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Evaluation database

Evaluation report

2012 Global: The Global Evaluation of Emergency Response Funds (ERFs)

Author: Dale E. Thompson, John Horekens, Nick Mander, Yvan Conoir, Mariane Arsenault, Tracy Wallis, Nadia Cherkaoui

Executive summary

"With the aim to continuously improve transparency and use of evaluation, UNICEF Evaluation Office manages the "Global Evaluation Reports Oversight System". Within this system, an external independent company reviews and rates all evaluation reports. Please ensure that you check the quality of this evaluation report, whether it is "Outstanding, Best Practice", "Highly Satisfactory", "Mostly Satisfactory" or "Unsatisfactory" before using it. You will find the link to the quality rating below, labeled as 'Part 5' of the report."


This is the first global evaluation of the ERF mechanism. Prior evaluations and audits were of individual ERFs and were country level evaluations or compilations of country cases. In response to OIOS audit of OCHA's management of emergency response funds in 2010, it was determined that a comprehensive evaluation of the ERF mechanism would be conducted triennially. This evaluation was also occasioned by requests from donors to look more broadly at the ERF mechanism in general as opposed to looking at it from a disaggregated country approach. The evaluation covers all ERFs currently in operation with the exception of the Syria ERF, which was established in early 2012 and deemed to be beyond the scope of this evaluation.


The results of the evaluation will at the global level inform the review of ERF Guidelines in 2013 and development of policy in relevant areas. At the country level, the evaluation is expected to lead to improvements in ERF management, processes and operations. The evaluation recommendations will be addressed through the Management Response Plan as per OCHA Evaluation Policy.

The Objectives of the evaluation are to:
• Provide an independent assessment of the contribution of ERFs to the humanitarian community's ability to address critical unforeseen humanitarian needs in a timely and effective manner;
• Examine the contribution of ERFs to strengthening the leadership of Humanitarian Coordinators, coordination role of the cluster system, and building partnerships (in particular with national and local NGOs);
• Examine the role of the elements of OCHA that plan, administer and report on ERFs, map the progress made since 2009 in improving the effectiveness and efficiency of ERFs, and identify areas of strengths and weaknesses.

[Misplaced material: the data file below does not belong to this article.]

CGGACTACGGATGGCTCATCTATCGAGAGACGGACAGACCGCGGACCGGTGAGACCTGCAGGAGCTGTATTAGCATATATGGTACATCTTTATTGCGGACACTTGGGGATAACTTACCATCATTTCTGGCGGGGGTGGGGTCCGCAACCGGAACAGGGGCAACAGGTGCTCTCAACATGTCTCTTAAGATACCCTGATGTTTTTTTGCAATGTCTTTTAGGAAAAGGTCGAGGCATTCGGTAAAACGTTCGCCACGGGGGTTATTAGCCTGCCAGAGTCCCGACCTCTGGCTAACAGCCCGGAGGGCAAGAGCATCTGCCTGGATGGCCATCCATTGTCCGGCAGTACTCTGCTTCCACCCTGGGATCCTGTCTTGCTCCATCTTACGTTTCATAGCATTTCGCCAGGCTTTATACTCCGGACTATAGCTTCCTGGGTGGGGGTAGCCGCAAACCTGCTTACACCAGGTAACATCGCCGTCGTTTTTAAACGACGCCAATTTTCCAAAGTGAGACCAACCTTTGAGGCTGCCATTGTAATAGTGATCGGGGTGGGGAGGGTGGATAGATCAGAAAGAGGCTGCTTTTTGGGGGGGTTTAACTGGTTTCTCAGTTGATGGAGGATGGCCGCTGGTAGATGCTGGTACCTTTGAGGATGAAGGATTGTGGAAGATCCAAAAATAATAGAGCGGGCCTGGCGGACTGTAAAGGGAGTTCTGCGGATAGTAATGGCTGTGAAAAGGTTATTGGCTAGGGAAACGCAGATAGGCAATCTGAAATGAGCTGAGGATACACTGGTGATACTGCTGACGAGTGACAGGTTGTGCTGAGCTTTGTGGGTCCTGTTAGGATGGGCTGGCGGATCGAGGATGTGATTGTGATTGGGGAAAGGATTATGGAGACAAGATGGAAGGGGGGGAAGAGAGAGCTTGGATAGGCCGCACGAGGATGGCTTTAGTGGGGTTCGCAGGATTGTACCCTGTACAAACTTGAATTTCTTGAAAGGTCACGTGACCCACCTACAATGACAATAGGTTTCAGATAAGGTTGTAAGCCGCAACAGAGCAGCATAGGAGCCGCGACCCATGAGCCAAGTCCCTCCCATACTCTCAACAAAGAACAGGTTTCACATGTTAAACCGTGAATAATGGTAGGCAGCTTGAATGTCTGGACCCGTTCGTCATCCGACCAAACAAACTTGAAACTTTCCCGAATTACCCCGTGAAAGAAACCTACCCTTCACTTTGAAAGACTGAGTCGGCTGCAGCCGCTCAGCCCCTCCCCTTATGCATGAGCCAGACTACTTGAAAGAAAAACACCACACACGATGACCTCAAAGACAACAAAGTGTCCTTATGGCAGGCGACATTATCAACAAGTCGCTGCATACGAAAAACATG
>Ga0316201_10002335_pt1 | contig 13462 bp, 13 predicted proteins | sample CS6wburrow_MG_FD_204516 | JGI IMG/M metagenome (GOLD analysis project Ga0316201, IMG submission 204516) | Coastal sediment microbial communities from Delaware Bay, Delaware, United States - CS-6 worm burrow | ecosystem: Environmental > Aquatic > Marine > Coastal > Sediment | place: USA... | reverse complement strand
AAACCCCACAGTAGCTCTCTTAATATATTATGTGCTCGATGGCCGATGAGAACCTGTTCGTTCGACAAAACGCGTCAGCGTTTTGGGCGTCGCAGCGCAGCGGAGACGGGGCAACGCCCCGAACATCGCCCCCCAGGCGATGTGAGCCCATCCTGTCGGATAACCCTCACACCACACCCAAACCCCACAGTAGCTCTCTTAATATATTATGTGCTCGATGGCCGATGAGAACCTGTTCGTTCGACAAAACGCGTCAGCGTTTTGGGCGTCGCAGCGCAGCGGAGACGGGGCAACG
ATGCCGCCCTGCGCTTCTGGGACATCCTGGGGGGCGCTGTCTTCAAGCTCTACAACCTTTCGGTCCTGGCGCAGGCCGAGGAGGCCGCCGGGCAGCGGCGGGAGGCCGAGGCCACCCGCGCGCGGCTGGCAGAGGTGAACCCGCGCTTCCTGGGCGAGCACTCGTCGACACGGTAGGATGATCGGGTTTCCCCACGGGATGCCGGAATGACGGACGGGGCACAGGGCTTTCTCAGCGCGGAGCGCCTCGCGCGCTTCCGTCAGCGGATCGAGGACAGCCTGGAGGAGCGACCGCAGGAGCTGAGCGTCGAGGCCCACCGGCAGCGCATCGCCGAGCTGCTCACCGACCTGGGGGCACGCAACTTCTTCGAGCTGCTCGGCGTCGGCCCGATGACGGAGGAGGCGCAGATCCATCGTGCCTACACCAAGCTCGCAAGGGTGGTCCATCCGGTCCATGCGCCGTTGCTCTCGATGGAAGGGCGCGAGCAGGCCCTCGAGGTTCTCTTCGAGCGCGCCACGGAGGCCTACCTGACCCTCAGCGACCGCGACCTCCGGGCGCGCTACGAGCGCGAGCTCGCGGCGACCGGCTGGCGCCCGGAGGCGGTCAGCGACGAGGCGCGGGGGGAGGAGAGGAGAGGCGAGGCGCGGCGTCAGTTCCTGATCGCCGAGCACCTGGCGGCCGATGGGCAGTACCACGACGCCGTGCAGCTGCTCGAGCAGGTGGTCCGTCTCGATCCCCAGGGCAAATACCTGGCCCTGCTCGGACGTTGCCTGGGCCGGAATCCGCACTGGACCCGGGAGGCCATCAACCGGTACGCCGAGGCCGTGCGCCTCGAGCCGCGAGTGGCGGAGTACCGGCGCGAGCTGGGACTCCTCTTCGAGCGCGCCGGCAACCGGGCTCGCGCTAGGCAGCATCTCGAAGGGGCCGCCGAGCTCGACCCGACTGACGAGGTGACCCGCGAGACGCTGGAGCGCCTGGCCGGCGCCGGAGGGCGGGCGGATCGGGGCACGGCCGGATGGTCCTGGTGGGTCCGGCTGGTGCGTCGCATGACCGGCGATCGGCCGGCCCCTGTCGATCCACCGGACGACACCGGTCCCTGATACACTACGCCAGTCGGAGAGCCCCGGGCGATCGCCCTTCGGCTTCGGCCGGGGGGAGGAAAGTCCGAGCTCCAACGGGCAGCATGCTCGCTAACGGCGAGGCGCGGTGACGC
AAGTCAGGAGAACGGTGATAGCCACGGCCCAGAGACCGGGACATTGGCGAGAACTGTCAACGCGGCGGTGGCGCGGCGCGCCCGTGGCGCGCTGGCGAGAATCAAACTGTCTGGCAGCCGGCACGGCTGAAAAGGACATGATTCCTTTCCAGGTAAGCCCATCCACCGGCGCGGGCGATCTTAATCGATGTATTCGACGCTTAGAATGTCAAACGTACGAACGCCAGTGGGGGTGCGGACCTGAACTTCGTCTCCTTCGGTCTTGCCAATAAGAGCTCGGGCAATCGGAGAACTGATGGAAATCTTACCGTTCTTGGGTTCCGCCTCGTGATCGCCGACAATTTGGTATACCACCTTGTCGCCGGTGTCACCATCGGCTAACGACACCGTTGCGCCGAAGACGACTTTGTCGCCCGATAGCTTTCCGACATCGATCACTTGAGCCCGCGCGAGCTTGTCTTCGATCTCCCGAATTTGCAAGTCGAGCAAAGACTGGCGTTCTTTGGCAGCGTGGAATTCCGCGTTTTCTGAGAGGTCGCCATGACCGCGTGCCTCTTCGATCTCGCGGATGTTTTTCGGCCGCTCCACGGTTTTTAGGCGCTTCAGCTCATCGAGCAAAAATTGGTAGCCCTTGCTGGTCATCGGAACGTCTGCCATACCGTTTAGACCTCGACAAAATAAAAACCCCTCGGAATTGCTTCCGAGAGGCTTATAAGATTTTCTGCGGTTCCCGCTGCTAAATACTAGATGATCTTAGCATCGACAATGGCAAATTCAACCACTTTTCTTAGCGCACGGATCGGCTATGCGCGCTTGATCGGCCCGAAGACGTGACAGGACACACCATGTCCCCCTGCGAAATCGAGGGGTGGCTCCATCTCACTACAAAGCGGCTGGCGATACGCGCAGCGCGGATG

The evaluation utilized a wide range of methods, including document review, key stakeholder interviews and small group meetings. Two electronic surveys were mounted. The first was directed at OCHA Headquarters managers and the staff and management of OCHA country offices where an ERF is in operation. The second was an external survey of nearly 1,000 NGO representatives, primarily at the country level, who had received an ERF grant over the last three years, combined with key global NGO and UN partner stakeholders. The evaluation was based on the existing ERF Results Framework, augmented by a provisional Theory of Change. Five country case studies were conducted: Afghanistan, Colombia, Ethiopia, Indonesia and the Occupied Palestinian Territory. The evaluation process was supported by an advisory body consisting of the key external and internal stakeholders of the ERF, which has reviewed and approved all tools and methods utilized.

There were some limitations to the process. First, it was not well understood by field level staff that the case studies were not in-depth reviews. An additional challenge lay in a dichotomy related to the focus of the evaluation. As part of the Inception process, it became evident that there were tugs and pulls between those stakeholders who were seeking a global assessment of procedures and operational practices, and those who were seeking a more strategic assessment of the overall value of the ERF mechanism. This ambiguity was one between a process evaluation versus a strategic one that would be concentrating on the higher level objectives for ERF - such as how they fill gaps, how they build synergies and how they improve the effectiveness of the humanitarian architecture as a whole. In the end, the evaluation tends to be more focused at the strategic level.

Findings and Conclusions:

Before laying the Findings of this evaluation, it is very important to stress that notwithstanding some of the issues that are raised with respect to specific shortfalls, the ERF mechanism has, and is, making valuable albeit limited contributions to the attainment of its strategic objectives.

It is important to underscore this positive Overarching Conclusion:

The ERF mechanism works; however, like any process, is in need of continual adaptation and evolution so that it can remain relevant. 

The above general conclusion points to the overall positive value of the ERF mechanism. In addition, it is beneficial to preface the specific findings that follow with a list of some of the highlights of Best Practices that were observed. More can be found in the Final Report itself.


The Report presents 15 Recommendations. They are presented in three broad categories: Strategic, Operational and Performance Management. All these recommendations have a relatively short timeframe, a maximum of two years, so as to ensure implementation before the next global evaluation, which is anticipated in three years. They are described in full in the Final Report.

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